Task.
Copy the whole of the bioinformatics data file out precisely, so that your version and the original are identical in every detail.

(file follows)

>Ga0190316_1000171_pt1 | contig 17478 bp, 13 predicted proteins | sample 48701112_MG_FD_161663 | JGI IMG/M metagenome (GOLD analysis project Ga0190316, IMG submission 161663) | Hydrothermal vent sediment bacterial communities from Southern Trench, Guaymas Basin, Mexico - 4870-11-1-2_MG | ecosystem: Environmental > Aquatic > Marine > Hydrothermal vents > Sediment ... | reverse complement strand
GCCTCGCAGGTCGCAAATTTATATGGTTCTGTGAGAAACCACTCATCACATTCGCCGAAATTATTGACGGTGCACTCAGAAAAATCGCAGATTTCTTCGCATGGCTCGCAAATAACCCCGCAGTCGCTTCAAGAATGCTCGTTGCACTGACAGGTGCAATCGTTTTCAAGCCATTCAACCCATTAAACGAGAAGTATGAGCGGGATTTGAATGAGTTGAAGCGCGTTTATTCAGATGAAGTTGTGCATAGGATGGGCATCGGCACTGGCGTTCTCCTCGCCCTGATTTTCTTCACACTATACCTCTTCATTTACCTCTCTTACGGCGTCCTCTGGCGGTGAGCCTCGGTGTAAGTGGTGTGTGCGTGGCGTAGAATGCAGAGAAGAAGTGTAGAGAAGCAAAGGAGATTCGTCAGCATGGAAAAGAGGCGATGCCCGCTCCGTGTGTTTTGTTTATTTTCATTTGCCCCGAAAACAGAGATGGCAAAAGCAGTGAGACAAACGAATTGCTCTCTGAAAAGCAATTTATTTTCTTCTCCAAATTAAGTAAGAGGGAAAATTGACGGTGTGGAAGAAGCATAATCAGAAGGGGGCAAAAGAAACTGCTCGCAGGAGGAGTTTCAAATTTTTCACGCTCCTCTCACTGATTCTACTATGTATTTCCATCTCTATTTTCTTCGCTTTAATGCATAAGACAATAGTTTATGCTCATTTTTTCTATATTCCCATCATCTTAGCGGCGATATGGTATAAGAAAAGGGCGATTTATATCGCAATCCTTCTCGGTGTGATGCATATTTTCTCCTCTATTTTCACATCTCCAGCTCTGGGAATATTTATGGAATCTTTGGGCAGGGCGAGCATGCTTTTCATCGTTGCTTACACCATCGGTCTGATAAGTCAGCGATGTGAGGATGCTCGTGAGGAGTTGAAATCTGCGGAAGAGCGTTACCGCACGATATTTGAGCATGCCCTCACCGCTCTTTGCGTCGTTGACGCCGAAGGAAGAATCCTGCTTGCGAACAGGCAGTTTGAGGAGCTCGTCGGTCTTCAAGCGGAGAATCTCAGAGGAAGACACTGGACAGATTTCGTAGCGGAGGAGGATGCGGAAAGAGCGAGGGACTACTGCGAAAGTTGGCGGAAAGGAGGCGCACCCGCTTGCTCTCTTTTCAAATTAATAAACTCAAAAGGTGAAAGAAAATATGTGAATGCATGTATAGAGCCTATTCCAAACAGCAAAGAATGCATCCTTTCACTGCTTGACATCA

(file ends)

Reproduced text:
>Ga0190316_1000171_pt1 | contig 17478 bp, 13 predicted proteins | sample 48701112_MG_FD_161663 | JGI IMG/M metagenome (GOLD analysis project Ga0190316, IMG submission 161663) | Hydrothermal vent sediment bacterial communities from Southern Trench, Guaymas Basin, Mexico - 4870-11-1-2_MG | ecosystem: Environmental > Aquatic > Marine > Hydrothermal vents > Sediment ... | reverse complement strand
GCCTCGCAGGTCGCAAATTTATATGGTTCTGTGAGAAACCACTCATCACATTCGCCGAAATTATTGACGGTGCACTCAGAAAAATCGCAGATTTCTTCGCATGGCTCGCAAATAACCCCGCAGTCGCTTCAAGAATGCTCGTTGCACTGACAGGTGCAATCGTTTTCAAGCCATTCAACCCATTAAACGAGAAGTATGAGCGGGATTTGAATGAGTTGAAGCGCGTTTATTCAGATGAAGTTGTGCATAGGATGGGCATCGGCACTGGCGTTCTCCTCGCCCTGATTTTCTTCACACTATACCTCTTCATTTACCTCTCTTACGGCGTCCTCTGGCGGTGAGCCTCGGTGTAAGTGGTGTGTGCGTGGCGTAGAATGCAGAGAAGAAGTGTAGAGAAGCAAAGGAGATTCGTCAGCATGGAAAAGAGGCGATGCCCGCTCCGTGTGTTTTGTTTATTTTCATTTGCCCCGAAAACAGAGATGGCAAAAGCAGTGAGACAAACGAATTGCTCTCTGAAAAGCAATTTATTTTCTTCTCCAAATTAAGTAAGAGGGAAAATTGACGGTGTGGAAGAAGCATAATCAGAAGGGGGCAAAAGAAACTGCTCGCAGGAGGAGTTTCAAATTTTTCACGCTCCTCTCACTGATTCTACTATGTATTTCCATCTCTATTTTCTTCGCTTTAATGCATAAGACAATAGTTTATGCTCATTTTTTCTATATTCCCATCATCTTAGCGGCGATATGGTATAAGAAAAGGGCGATTTATATCGCAATCCTTCTCGGTGTGATGCATATTTTCTCCTCTATTTTCACATCTCCAGCTCTGGGAATATTTATGGAATCTTTGGGCAGGGCGAGCATGCTTTTCATCGTTGCTTACACCATCGGTCTGATAAGTCAGCGATGTGAGGATGCTCGTGAGGAGTTGAAATCTGCGGAAGAGCGTTACCGCACGATATTTGAGCATGCCCTCACCGCTCTTTGCGTCGTTGACGCCGAAGGAAGAATCCTGCTTGCGAACAGGCAGTTTGAGGAGCTCGTCGGTCTTCAAGCGGAGAATCTCAGAGGAAGACACTGGACAGATTTCGTAGCGGAGGAGGATGCGGAAAGAGCGAGGGACTACTGCGAAAGTTGGCGGAAAGGAGGCGCACCCGCTTGCTCTCTTTTCAAATTAATAAACTCAAAAGGTGAAAGAAAATATGTGAATGCATGTATAGAGCCTATTCCAAACAGCAAAGAATGCATCCTTTCACTGCTTGACATCA